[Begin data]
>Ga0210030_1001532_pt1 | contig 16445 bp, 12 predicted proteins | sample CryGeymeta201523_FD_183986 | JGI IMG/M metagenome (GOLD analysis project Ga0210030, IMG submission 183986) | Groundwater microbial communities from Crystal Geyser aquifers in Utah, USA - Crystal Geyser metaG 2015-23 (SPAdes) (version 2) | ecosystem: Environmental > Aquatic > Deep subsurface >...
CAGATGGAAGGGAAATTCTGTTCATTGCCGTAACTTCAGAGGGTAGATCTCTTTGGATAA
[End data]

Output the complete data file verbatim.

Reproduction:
>Ga0210030_1001532_pt1 | contig 16445 bp, 12 predicted proteins | sample CryGeymeta201523_FD_183986 | JGI IMG/M metagenome (GOLD analysis project Ga0210030, IMG submission 183986) | Groundwater microbial communities from Crystal Geyser aquifers in Utah, USA - Crystal Geyser metaG 2015-23 (SPAdes) (version 2) | ecosystem: Environmental > Aquatic > Deep subsurface >...
CAGATGGAAGGGAAATTCTGTTCATTGCCGTAACTTCAGAGGGTAGATCTCTTTGGATAA